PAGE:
Making New Holiday Traditions: An Icebox Cookie Recipe Free of the Top Eight Allergens


Ice Box CookiesEmily Hendrix ~ One of our family traditions is to bake and bake and bake and make candy and bake, and then give all of these yummy goodies to our friends and neighbors in the week or two before Christmas. Some of the things we bake invariably get consumed at home (unfortunately too many by me!) and some are taken to holiday parties and so on.

With all of the baking going on, I started thinking, wouldn't it be great if there was an allergy-safe icebox cookie dough recipe? Icebox cookies are those cookie doughs that you make one dough and then use it in different ways to make different kinds of cookies out of it.

So after some experimentation, I came up with a versatile icebox cookie recipe that is free of the top eight allergens! Included below is the basic cookie dough formula plus directions for making cookie cutouts, pinwheel cookies (and fillings), and chocolate cookie cut-outs. But don't feel limited by my ideas alone, get creative …

Icebox Cookie Dough

This recipe is Vegan, Dairy-Free, Egg-Free, Gluten-Free (with certified gluten-free oat flour or oats, ground into oat flour), Tree Nut-Free, Peanut-Free, Wheat-Free, and Soy-Free.

  • 3/4 cup granulated sugar
  • 1/2 shortening (I used Spectrum Organic All Vegetable Shortening, made from palm oil)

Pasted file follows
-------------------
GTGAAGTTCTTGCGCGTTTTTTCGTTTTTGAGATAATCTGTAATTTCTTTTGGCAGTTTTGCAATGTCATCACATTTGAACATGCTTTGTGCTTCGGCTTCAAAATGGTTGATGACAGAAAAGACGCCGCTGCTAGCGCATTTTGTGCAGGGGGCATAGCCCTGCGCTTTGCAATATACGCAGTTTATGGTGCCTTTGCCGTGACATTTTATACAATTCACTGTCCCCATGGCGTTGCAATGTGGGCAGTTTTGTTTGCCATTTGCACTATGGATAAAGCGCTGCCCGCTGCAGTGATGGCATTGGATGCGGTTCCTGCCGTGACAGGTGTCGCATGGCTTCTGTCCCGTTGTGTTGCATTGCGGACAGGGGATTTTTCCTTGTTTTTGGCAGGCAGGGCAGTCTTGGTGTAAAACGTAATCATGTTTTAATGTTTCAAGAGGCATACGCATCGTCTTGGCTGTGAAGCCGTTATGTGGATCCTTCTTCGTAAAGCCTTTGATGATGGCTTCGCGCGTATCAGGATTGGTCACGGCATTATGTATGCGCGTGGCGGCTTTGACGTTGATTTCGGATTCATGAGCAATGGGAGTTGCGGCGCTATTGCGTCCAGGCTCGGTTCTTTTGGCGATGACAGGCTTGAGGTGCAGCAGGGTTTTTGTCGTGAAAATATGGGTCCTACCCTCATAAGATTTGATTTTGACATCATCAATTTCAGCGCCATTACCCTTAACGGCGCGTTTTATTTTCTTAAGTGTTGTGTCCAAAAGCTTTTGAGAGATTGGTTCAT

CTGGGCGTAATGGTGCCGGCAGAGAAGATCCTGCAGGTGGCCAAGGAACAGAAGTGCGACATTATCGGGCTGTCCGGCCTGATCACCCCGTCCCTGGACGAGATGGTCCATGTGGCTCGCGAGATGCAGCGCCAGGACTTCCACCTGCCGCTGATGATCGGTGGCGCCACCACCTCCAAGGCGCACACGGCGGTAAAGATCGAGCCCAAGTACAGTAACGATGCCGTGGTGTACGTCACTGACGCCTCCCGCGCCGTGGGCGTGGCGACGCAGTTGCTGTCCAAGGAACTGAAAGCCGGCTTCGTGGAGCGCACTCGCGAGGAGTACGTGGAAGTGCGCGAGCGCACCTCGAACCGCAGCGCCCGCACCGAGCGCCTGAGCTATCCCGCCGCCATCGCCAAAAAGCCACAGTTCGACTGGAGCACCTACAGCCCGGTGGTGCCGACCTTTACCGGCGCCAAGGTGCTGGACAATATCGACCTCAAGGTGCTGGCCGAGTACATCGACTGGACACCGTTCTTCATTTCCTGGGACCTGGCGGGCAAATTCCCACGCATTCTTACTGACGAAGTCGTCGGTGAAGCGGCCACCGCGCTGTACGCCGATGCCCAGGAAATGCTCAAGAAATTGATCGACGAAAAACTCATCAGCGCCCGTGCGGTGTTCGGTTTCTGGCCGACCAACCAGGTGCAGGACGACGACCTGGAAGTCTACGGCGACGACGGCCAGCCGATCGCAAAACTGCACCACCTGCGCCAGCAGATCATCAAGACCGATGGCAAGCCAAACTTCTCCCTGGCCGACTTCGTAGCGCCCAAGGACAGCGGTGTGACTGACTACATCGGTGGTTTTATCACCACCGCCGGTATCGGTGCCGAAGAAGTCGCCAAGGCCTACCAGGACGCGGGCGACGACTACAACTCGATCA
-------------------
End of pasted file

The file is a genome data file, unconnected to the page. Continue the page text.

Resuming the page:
• 2 cups oat flour
  • 1/2 tsp. vanilla
  • 1/2 tsp. baking soda
  • 1/4 tsp. salt
  • up to 3 tbsp. rice milk

Using a mixer, mix the shortening and sugar, adding vanilla partway through. When these are thoroughly mixed, add the oat flour, baking soda, and salt and mix well. The mixture will be relatively crumbly at this point. Preferably with the mixer running, add the rice milk a little at a time, mixing for at least 15 seconds between additions (other wise you won't be able to tell when you've got the right amount of rice milk in the dough). When the dough forms a ball, it is ready to roll out for baking. If you are going to be refrigerating your dough before using it, you may want to add a little more rice milk since food often loses moisture in the refrigerator.

At this point, there are several directions you can go.

Cookie Cutouts
Roll out the dough, half a recipe at a time, on a floured, non-stick surface. Cut it with cookie cutters. You can add sprinkles before baking, or you can bake and cool the cookies and decorate with frosting and sprinkles. Bake at 375 for 7-8 minutes. (Cookies baked a little longer will be more crispy, and those baked for less time will be more chewy.) For great frosting recipes, check out my book, Sophie Safe Cooking (

Pinwheel Cookies
Working with half a recipe at a time, roll Icebox Cookie Dough out to form a square, probably about 6 to 8 inches across. The dough should be between 1/8 and 1/4 inch thick. Spread a filling over the dough, staying about 1/2 inch from one edge. Roll up the cookie dough and filling, starting with the side opposite the edge with no filling.